Feb 15, 2015

Food in Fiji (yes -- I went!)

My husband had the great privilege of teaching a theology class in Fiji and I decided to tag along.  My saintly mother stayed with all three of our children.  

After traveling for 24 hours, we landed in a tropical paradise.  I wasn't sure what to expect of the food.  I assumed it would be fresh but that's about all.

I was totally blown away by the color of the egg yolks.  In almost every gas station, you could buy eggs and butter of the most magnificent color. 
One day I had a conversation with a Fijian woman about the color of the butter.  She had lived in California for almost a decade.  I asked her when she ate white butter in America, did she think something was wrong with it?  She said, "No, I assumed that Americans wanted it white so it would look prettier."

Wha?!  I told her the reason the Fijian butter had such beautiful yellow color was because of the lush green grass the cows ate.  Most American cows are eating hay and grain, a diet that will not produce vibrant colored butter.

While we did venture around the island, I didn't take many pictures of the landscape.  Because of the humidity my pictures were quite foggy.  Chickens were not allowed in city limits but we saw plenty (including cows) when we traveled out of the capitol.

Eggs and butter weren't the only thing that we gorged on.  We ate plenty of fresh fruits and veggies, like this pineapple (that cost about $0.75).  I took a picture of the way my friend had removed the eyes.  *I need to remember this.
One of the highlights of my time in Fiji was spending the morning with this friend who taught me to cook traditional Fijian fare.  I usually don't apologize for my camera phone pictures, but I will on this day.  The remaining pictures do not convey the culinary excellence nor the delightful tastes.
It was a real treat to be in another woman's kitchen, to watch how she does things.  It doesn't matter where I am, I like seeing how people move and work in their kitchen.  Inevitably I learn something.  Above, Viva is cutting up a whole chicken into 2 inch pieces for curry.  When eating in Fiji, you will find plenty of Indian inspired food.  (A little history: the British brought Indians to the island to provide leadership and oversight to the sugar plantations, where the Fijians worked as servants.)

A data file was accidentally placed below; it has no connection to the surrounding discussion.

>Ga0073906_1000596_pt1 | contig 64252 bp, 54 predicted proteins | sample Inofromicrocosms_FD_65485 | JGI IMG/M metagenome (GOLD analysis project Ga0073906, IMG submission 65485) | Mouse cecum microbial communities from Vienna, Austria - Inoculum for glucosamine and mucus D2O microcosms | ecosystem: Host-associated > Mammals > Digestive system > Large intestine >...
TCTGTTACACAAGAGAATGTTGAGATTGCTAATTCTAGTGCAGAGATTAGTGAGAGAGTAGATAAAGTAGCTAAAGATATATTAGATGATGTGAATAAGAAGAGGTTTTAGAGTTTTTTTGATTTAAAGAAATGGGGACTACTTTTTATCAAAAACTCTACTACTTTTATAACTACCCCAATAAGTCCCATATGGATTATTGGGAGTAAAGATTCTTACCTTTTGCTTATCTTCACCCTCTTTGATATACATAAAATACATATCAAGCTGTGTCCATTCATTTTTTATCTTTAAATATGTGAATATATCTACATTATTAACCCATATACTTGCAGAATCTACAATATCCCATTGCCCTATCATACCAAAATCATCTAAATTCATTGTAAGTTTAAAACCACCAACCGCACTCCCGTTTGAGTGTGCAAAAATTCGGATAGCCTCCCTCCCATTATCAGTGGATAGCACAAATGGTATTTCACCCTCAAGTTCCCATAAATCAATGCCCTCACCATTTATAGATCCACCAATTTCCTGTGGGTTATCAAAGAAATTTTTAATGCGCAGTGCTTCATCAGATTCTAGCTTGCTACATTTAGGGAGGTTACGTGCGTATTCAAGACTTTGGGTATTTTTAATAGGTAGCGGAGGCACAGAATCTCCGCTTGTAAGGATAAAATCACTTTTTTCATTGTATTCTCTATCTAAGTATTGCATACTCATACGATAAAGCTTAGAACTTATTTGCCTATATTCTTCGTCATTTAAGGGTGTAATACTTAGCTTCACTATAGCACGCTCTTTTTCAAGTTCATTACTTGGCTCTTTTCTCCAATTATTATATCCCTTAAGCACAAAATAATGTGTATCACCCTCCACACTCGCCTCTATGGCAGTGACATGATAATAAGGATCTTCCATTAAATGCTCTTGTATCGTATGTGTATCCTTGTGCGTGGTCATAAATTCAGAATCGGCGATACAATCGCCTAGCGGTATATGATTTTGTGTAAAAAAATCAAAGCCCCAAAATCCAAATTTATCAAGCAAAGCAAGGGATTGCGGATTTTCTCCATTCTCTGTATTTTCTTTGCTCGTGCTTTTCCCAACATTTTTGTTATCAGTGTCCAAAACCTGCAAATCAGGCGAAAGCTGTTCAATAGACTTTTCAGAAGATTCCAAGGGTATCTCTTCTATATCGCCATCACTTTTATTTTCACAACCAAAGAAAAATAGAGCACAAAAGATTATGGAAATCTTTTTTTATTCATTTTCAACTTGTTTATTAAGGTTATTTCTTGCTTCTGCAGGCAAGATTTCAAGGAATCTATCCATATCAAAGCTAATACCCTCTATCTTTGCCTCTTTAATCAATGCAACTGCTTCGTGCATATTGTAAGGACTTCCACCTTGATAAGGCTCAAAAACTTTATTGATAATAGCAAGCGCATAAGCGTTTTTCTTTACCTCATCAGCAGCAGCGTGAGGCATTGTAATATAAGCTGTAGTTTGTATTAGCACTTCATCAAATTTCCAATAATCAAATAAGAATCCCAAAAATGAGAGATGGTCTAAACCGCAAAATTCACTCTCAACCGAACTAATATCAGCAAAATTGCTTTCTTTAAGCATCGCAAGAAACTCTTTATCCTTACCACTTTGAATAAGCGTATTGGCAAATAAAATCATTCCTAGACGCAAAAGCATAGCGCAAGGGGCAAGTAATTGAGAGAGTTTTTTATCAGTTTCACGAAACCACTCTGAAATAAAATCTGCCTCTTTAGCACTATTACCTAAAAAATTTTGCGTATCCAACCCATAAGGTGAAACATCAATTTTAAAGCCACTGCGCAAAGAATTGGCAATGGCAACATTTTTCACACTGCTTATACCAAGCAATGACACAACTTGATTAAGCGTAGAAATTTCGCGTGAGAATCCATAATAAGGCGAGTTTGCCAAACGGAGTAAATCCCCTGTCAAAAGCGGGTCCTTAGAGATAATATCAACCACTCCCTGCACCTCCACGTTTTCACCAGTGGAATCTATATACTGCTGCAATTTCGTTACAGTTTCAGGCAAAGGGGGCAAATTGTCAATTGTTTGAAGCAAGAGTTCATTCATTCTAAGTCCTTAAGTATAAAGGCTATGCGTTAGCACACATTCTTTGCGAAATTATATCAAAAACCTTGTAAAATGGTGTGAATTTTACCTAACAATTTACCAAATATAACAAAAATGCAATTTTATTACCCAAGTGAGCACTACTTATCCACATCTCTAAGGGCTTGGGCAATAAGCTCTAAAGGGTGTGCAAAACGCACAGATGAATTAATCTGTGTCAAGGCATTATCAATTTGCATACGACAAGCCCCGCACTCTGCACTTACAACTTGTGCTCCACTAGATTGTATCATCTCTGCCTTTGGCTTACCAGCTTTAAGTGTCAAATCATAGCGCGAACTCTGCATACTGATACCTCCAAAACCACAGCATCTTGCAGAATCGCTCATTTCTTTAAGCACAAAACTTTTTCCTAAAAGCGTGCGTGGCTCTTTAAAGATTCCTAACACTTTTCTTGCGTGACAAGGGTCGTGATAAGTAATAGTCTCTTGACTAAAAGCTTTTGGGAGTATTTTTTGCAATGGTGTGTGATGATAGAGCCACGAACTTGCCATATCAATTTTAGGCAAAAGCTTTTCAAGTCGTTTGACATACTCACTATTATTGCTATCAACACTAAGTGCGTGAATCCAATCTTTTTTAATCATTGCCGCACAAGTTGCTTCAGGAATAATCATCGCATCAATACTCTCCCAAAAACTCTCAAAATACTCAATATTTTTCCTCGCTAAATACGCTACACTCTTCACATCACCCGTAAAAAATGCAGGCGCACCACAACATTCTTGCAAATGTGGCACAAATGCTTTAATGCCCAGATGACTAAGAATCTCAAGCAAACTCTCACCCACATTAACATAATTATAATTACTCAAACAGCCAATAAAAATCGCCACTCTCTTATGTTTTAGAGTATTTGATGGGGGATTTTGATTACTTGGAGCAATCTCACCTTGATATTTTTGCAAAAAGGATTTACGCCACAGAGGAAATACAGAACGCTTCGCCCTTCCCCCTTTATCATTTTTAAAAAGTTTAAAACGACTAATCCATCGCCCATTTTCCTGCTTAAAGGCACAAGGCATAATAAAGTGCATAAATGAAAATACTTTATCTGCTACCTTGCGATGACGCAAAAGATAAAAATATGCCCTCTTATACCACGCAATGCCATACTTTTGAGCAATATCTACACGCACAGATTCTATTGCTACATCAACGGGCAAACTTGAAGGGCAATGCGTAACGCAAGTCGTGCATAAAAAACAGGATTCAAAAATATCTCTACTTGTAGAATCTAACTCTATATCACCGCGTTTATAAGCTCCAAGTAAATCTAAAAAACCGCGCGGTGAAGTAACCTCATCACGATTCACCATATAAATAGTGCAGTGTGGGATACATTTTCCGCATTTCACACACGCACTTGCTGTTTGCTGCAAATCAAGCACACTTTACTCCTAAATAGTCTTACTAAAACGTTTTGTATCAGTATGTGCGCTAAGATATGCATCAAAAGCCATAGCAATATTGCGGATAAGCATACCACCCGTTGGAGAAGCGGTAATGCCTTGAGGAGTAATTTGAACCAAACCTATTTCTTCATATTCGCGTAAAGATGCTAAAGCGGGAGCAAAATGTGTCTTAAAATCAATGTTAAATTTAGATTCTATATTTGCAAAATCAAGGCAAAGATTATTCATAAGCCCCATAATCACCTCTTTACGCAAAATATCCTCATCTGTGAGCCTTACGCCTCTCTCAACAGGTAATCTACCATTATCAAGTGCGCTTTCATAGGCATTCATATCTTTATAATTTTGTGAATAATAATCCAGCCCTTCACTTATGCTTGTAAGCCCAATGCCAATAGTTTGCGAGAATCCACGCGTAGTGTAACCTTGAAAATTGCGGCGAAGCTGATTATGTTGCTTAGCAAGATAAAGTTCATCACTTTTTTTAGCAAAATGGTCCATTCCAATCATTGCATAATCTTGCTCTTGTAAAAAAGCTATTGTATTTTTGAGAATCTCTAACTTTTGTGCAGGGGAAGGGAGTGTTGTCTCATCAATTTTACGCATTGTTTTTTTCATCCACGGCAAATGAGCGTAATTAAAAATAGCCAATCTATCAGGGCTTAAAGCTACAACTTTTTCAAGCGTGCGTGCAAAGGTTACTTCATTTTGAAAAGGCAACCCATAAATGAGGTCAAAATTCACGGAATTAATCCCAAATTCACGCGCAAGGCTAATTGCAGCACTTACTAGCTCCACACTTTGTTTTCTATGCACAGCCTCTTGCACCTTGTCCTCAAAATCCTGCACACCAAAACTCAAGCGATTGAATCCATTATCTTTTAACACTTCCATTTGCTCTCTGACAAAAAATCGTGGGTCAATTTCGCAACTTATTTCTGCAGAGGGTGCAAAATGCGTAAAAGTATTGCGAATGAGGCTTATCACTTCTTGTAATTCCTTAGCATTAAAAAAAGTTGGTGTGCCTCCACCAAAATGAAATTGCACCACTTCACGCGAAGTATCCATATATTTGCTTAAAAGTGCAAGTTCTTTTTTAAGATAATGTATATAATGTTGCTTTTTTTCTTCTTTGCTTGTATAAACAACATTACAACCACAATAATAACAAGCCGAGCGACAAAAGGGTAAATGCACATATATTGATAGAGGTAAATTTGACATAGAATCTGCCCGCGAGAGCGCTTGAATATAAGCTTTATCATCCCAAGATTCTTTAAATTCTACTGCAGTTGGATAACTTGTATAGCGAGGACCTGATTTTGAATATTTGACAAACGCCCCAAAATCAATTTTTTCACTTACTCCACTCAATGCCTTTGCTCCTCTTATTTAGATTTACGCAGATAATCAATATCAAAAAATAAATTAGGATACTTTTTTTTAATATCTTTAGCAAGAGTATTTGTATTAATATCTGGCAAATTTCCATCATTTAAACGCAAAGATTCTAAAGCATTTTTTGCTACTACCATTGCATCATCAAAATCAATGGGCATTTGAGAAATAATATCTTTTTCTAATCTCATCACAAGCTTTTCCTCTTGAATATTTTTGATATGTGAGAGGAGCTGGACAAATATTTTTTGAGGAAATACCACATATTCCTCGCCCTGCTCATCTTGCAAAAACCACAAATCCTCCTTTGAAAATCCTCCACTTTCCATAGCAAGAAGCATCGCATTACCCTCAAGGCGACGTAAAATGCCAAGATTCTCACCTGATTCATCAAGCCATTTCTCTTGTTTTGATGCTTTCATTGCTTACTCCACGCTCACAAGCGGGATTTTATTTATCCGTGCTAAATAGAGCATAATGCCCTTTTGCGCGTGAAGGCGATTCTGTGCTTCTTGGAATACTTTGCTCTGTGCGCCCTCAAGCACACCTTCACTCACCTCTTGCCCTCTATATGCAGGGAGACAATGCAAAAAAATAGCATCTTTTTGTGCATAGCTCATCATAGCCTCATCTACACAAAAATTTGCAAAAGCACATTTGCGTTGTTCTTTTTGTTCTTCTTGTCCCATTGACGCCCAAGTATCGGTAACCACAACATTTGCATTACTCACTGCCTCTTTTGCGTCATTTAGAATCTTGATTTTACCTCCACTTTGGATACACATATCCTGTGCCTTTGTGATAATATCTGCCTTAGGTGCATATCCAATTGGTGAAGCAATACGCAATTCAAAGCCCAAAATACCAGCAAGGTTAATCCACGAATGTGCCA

A theme I noticed everywhere I went, but especially in Viva's kitchen, was nothing is wasted in Fiji.  The "extra" skin on the back of the chicken, she chopped very finely.  This fat was the first to hit the hot skillet and prepared the way for the remainder of the dish.

In Fiji, the only chicken option is a WHOLE chicken.  Or, a package of chicken feet or livers.  You won't find a package of chicken breasts in the meat department. As she chopped the chicken, (including the neck bone!) I told her the most popular part of chicken in America is the breast, boneless and skinless.  She looked at me like I was from Mars.  "Why would someone only want to eat the breast? And without the skin?"
While I watched her peel and prepare potatoes, onions and garlic, I could hear a "thwack --thwack" on the veranda.  I peeked out and found this young man breaking open mature coconuts.  He is sitting on a coconut scraper.  After pouring out the coconut water, he scraped the inside so that we could eventually make coconut milk.  He said he started scraping coconuts when he was about 10.  He tried to teach me to do it.  I felt unbelievably awkward.  I would need a few hundred coconuts to become proficient.
The natives drink coconut water from young (or green) coconuts.  Obviously I'm not a native but wanted to drink the old coconut water.  Just the day before I had been plagued by a intestinal bug.  Along with the insane heat and humidity, I was dehydrated and was a bit depleted in electrolytes.  My normally straight hair was almost curly while in Fiji from the humidity.
I'm sorry I don't have more pictures.  I was having such a fun time asking questions and learning from my new friends that I often forgot to take pictures of the different steps along the way on my cooking day.
The dish below is fried mackerel in coconut milk (Fijians called it lolo, or coconut cream) that Viva made.  I've made coconut milk before but it wasn't from fresh coconut.  Being an island country, coconuts and fresh fish are plentiful.  And delish.
Another dish she made was pumpkin with curry spices.  She diced pumpkin then fried/roasted it on the stovetop and added a plethora of spices.
This is the chicken curry with white potatoes.  I admit it doesn't look all that appetizing.  But it was so yummy.  Usually the Fijians eat with their hands.  They are not afraid of bones in their mouth (they pick them out).  Most main dishes (of fish and chicken) are made with bones.
The first dish she started and the last dish I tasted was Kokoda (kO' kwan da recipe here).  She diced mackerel then let it marinate for about 3 hours in lime juice and vinegar.  This acidic medium "cooked" the raw fish.  I watched it transform from raw, translucent fish into firm, white, "cooked" fish.  From my limited understanding, this dish is similar to the South American dish, ceviche.

I took the picture below before Viva added more coconut milk.  I had this dish several times while on the island.
It was the rainy season while we were there. Rain fell everyday we were on the island except the one day we got to go to the beach.  And I got the worst sunburn of my life.  Worth it.  Fiji is a beautiful country with beautiful people and delicious food.  I would love to go back.


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